In this first class of waveguides, the requisite transverse distribution of the dielectric constant exists at all longitudinal locations along the guide. In the second class of waveguides to be described, the dielectric constant at any particular longitudinal location along the guide does not have the desired tapered distribution. However, the effect of such a distribution is nevertheless realized over an extended longitudinal interval by continuously changing the symmetry of the wavepath. In describing this class of waveguides, reference is made to an effective" dielectric constant distribution. Such reference shall be understood to refer to the fact that over an extended distance the wave energy propagates as if the dielectric constant of the wavepath decreased with distance from the guide axis. The effective taper thus produced is gradual and continuous.
In a first illustrative embodiment of this second class of waveguides. the transverse variation in the effective dielectric constant of the wavepath is achieved by means of a twisted sheet of low-loss dielectric material. The sheet extends diametrically across the waveguide and is twisted about the guide axis in the longitudinal direction.
In other embodiments of the invention. the transverse cross-sectional configuration of an unloaded waveguide is designed to produce the equivalent of the presence of a dielectric sheet.
In each of. the various embodiments of the invention, the wavepath is confined within a suitable enclosure to protect it from atmospheric disturbances and other deleterious effects.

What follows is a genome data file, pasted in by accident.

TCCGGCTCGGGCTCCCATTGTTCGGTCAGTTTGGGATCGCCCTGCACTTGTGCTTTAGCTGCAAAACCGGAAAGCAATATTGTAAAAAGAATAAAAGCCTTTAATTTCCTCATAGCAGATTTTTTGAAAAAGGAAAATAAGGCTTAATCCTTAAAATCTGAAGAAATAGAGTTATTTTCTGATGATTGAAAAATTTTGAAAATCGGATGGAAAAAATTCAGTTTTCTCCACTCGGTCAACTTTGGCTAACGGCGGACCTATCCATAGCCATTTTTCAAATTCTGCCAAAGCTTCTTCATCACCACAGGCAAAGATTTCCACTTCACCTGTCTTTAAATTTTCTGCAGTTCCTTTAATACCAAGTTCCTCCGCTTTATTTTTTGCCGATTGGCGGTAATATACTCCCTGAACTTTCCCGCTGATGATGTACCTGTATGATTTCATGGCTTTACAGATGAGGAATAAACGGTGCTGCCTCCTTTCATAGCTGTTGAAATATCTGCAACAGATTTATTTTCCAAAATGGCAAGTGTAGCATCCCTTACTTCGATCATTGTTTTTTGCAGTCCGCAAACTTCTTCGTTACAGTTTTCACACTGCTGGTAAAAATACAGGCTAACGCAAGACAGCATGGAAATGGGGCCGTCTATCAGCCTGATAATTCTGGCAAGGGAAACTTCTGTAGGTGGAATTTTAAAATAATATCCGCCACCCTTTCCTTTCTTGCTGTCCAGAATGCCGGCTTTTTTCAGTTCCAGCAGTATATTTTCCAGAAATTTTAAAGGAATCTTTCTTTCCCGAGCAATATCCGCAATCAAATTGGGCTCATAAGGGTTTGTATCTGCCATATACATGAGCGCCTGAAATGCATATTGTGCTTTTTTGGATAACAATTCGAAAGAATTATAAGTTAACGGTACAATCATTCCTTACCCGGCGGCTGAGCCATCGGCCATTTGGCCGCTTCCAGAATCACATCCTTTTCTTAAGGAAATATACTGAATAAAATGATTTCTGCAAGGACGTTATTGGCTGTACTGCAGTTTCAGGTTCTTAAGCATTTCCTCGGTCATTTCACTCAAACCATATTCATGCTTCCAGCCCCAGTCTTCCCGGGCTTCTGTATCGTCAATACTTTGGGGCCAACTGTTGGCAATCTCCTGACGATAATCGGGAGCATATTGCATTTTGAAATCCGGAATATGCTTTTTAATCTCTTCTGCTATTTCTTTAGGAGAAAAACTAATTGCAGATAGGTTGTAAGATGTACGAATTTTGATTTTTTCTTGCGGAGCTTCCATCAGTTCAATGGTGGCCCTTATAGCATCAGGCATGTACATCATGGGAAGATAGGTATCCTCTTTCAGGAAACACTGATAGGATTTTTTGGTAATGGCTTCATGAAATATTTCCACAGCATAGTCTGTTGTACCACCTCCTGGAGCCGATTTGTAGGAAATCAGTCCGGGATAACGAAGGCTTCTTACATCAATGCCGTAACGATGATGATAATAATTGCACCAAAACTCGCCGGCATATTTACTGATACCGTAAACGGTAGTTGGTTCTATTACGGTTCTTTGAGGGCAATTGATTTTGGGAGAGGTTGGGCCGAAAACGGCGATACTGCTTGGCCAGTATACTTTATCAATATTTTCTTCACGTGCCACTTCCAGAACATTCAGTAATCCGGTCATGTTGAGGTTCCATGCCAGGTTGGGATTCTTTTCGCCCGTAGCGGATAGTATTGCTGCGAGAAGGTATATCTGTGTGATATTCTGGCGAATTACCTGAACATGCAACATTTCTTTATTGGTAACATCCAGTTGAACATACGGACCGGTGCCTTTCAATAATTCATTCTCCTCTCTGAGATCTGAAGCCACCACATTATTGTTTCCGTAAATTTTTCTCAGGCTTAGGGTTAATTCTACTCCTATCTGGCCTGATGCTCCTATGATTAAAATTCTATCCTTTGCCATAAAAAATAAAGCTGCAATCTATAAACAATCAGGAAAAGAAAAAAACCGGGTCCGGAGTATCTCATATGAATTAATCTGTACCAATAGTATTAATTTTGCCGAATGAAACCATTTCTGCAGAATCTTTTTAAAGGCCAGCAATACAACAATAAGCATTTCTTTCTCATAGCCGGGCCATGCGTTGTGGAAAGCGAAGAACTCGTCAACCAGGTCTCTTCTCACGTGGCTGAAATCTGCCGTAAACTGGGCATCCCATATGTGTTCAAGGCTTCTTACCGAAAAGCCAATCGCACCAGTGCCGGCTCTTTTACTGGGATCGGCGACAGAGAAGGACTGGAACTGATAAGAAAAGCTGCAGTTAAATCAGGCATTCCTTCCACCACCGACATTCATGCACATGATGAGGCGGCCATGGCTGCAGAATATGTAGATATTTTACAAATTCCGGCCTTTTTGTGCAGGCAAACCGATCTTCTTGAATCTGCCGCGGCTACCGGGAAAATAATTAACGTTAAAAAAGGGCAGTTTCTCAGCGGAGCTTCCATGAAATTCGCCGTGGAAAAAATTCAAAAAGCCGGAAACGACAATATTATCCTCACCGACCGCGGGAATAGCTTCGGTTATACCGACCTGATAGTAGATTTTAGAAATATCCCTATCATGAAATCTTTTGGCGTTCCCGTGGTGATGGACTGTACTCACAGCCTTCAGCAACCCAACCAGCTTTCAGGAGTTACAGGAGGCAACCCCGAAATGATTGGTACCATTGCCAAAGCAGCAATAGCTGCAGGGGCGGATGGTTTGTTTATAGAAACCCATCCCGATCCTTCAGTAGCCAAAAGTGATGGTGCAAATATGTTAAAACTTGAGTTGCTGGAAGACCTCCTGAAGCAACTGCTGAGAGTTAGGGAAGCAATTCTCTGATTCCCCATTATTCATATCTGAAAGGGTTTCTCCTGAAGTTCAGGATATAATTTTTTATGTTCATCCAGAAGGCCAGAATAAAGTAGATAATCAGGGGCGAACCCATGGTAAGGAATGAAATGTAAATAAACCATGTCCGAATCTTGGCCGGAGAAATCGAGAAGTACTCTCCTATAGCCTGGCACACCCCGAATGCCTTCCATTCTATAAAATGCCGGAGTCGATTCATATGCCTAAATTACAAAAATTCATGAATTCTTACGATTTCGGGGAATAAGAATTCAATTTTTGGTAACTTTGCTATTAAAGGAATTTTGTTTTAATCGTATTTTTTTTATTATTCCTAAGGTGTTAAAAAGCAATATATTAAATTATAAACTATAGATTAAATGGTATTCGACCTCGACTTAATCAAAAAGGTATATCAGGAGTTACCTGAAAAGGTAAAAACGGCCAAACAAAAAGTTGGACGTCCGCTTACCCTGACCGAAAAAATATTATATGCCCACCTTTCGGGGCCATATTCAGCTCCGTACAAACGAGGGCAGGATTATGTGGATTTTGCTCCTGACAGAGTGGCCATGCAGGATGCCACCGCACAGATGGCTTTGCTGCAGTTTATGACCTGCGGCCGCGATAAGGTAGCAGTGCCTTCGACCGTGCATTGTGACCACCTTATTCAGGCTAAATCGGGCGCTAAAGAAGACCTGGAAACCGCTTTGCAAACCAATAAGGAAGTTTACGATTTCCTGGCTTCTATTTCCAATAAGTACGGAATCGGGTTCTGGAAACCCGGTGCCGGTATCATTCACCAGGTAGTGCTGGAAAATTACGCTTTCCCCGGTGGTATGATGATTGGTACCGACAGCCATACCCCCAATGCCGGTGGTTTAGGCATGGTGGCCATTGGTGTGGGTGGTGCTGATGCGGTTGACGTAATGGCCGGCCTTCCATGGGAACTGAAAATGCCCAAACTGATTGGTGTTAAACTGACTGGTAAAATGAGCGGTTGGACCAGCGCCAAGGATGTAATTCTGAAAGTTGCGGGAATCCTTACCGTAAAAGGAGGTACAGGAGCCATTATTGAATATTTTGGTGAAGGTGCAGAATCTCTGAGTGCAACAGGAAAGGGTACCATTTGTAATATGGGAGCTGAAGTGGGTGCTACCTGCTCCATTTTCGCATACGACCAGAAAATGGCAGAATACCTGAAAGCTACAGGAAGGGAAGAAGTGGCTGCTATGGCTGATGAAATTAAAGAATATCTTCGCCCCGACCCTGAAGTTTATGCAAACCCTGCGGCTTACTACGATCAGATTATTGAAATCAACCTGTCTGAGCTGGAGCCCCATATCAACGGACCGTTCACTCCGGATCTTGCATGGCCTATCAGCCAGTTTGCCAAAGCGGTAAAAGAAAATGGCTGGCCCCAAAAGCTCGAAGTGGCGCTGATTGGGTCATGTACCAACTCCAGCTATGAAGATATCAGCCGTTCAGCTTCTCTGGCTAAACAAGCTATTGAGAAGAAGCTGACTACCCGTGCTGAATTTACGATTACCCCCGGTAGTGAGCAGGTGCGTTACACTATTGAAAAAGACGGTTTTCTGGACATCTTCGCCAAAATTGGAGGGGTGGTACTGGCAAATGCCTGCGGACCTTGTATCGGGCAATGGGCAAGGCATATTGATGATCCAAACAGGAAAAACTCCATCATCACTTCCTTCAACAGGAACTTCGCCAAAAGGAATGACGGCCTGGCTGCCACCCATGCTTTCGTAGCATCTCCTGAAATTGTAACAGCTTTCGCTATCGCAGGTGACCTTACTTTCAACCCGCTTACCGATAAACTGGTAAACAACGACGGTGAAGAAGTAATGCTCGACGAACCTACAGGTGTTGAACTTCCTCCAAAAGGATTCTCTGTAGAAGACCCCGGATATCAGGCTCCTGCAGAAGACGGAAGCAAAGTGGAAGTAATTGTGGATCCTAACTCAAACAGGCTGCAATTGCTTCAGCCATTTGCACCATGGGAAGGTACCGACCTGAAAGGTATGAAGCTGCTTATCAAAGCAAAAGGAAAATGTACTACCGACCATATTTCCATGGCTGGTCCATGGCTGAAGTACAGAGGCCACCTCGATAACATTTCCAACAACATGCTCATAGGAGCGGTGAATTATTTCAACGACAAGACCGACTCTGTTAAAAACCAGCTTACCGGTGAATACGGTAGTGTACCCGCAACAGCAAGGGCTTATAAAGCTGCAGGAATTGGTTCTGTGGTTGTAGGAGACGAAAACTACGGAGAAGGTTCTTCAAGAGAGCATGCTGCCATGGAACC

Because the intensity of the wave energy is very low at the outer edges of the wavepath, the nature of the enclosure is of little importance in the case of a highly uniform and straight waveguide. Accordingly, in such a case, the enclosure could be made of either conductive material or of nonconductive material. The particular substance and shape of the enclosure would be based primarily upon practical considerations such as cost, manufacturing techniques and use.
It is recognized, however, that a wavepath will generally include either intentional or unintentional bends. As is typical in multimode waveguides, the presence of such bends tends to produce mode conversion which gives rise to conversiou-reconversion distortion and other deleterious effects. To avoid these difficulties a lossy jacket is provided around the waveguide. At millimeter frequencies, this jacket comprises a lining of lossy dielectric material having a thickness that is greater than skin depth. At optical frequencies, the requisite loss can be provided either by surface treating the outer surface of the outermost dielectric cylinder of the waveguide so that it scatters the wave energy at the surface or, alternatively, the requisite loss can be provided by surface treating the inner surface of the protective enclosure so as to scatter wave energy at its surface.